The APAC teams at the R6 Copenhagen Major are not having a good time, most of them had to go home already, after losing 21 games in a row! Oceania, Asia, Japan and Korea had seven teams present at the Rainbow Six Major and didn’t live up to the level of play at all. The play-in phase ended badly for the Asia-Pacific squads. Seven teams from APAC (Japan, Asia, Oceania, South Korea) failed to win a match against other teams from other Regions.
Crisis at APAC
The APAC region is hitting a snag in competitions. Three months ago, the three APAC teams won only one match in 12 games at the Six Invitational tournament. CYCLOPS athlete gaming from Japan managed a surprising win in the opening match against Team BDS, but that was apparently a fluke because they lost everything after that. However the R6 global format is being restructured by Ubisoft. The event will be seperated into nine regions from the initial four – Latin America, North America, Europe, Asia-Pacific.
As we're finishing the last day of Play-ins, it's time to say goodbyes to another set of teams.
Thank you so much for joining us in Copenhagen 🇩🇰@_VARREL 🤍 and @SBXG_R6 💛#BLASTR6Major pic.twitter.com/IhtrA4vHqK
— Rainbow Six Esports (@R6esports) April 27, 2023
APAC was split into South Korea, Japan, Asia and Oceania. At the ongoing R6 Copenhagen Major, each of the regions gets a spot and therefore 9 of 24 teams at the tournament were from APAC. Seven of those nine teams were eliminated right at the start without a win or with only wins against other APAC teams. Adding the R6 Copenhagen major and the Six Invitational together it means they have lost 21 times to non-APAC opponents. A bitter disappointment for the region and the teams.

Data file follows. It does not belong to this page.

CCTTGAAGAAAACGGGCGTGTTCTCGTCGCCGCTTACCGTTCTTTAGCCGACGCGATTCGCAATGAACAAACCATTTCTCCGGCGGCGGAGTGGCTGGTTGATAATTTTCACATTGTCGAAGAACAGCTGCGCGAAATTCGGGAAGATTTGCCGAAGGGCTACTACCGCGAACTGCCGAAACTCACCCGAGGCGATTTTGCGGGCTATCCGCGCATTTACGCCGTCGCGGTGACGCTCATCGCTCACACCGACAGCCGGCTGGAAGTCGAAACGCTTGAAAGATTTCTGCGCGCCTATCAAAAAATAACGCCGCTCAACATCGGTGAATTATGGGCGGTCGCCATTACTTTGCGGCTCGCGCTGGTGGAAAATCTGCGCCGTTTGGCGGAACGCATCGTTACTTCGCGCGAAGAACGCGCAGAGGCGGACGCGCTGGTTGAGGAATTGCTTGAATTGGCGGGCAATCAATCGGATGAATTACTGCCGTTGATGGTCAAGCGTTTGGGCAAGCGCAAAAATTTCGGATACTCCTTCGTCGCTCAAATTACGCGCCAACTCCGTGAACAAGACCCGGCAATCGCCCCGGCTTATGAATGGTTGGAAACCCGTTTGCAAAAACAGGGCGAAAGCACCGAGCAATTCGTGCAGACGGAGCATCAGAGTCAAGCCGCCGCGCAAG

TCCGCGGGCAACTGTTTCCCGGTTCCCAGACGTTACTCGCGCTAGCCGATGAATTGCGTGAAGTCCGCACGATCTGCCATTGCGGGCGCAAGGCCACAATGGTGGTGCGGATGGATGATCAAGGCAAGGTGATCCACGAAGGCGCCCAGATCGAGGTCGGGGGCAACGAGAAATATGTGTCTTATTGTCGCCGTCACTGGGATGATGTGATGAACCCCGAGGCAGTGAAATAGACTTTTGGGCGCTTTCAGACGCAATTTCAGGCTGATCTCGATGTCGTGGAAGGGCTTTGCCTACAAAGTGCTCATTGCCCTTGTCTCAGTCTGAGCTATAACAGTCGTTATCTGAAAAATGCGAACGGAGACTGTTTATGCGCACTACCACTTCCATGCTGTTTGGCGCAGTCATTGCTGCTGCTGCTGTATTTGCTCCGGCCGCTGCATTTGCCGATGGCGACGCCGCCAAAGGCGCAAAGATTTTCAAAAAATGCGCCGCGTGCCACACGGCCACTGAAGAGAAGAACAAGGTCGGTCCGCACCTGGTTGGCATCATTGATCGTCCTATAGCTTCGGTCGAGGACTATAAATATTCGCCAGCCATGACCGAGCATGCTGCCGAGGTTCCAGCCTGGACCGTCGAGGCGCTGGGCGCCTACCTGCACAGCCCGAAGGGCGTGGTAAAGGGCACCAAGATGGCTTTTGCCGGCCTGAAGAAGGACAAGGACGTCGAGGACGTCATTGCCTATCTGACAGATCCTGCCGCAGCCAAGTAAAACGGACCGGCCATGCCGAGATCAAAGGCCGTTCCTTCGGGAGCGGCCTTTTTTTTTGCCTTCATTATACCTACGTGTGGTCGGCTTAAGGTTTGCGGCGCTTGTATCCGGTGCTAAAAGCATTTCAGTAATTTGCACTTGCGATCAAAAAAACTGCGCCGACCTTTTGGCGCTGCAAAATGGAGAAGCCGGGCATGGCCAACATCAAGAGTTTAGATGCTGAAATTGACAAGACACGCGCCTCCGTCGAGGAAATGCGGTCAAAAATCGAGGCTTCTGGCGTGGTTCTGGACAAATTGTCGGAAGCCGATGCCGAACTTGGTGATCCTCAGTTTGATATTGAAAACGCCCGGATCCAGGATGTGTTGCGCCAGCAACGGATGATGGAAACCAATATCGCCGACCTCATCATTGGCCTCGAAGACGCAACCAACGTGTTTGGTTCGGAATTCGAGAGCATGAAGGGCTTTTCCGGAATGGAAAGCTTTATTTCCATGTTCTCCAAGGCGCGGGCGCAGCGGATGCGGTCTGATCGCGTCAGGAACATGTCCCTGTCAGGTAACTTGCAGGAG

Much criticism for APAC slots
This slot allocation at the Rainbow Six Major has caused a lot of criticism. APAC, the obviously weakest region gets nine slots, while NA, EU and Brazil has to make due with only four. The big disparity makes it hard for the community to understand the decision.
Despite their great performances, these two teams will be heading back home.
Farewell to @NORTHEPTION and @SixKarmaEsports, thank you for joining us in Copenhagen 🇩🇰 pic.twitter.com/6BbYca1iG6
— Rainbow Six Esports (@R6esports) April 26, 2023
Ubisoft tried to wiggle their way out of this argument by claiming that the APAC region is split into four parts and all of them should be well represented. Another weak argument was that Wei Yue, Esports Director at Rainbow Six claimed that those teams will be eliminated early anyway, so it doesn’t matter much. Totally ignoring the fact that upcoming talented teams might get better opportunities by getting a slot at the prestigious event. His prediction turned out to be correct.
The new global structure with 9 regions and their respective qualifications into the Majors was always created with adaptability and flexibility in mind.
The number of teams seeding into Phase 1 and 2 will be reassessed based on the competitive performance throughout the year.
— Wei Yue (@Wei2Yue) April 27, 2023
Nevertheless, this reasoning did not appease the community. Wei Yue later backpaddled a little and said that future slots might get adjusted depending on the performance of each region. This means a region gets rewarded for having strong top-teams, which doesn’t necessarily mean they also have strong lower-tier teams, but its a step in the right direction. Apparently those changes will be implemented by the R6 Major in November. Seven of the nine APAC teams have been eliminated, meaning there are two left and they are SCARZ and Dplus. How the two teams will fare in the event will be seen in the coming days.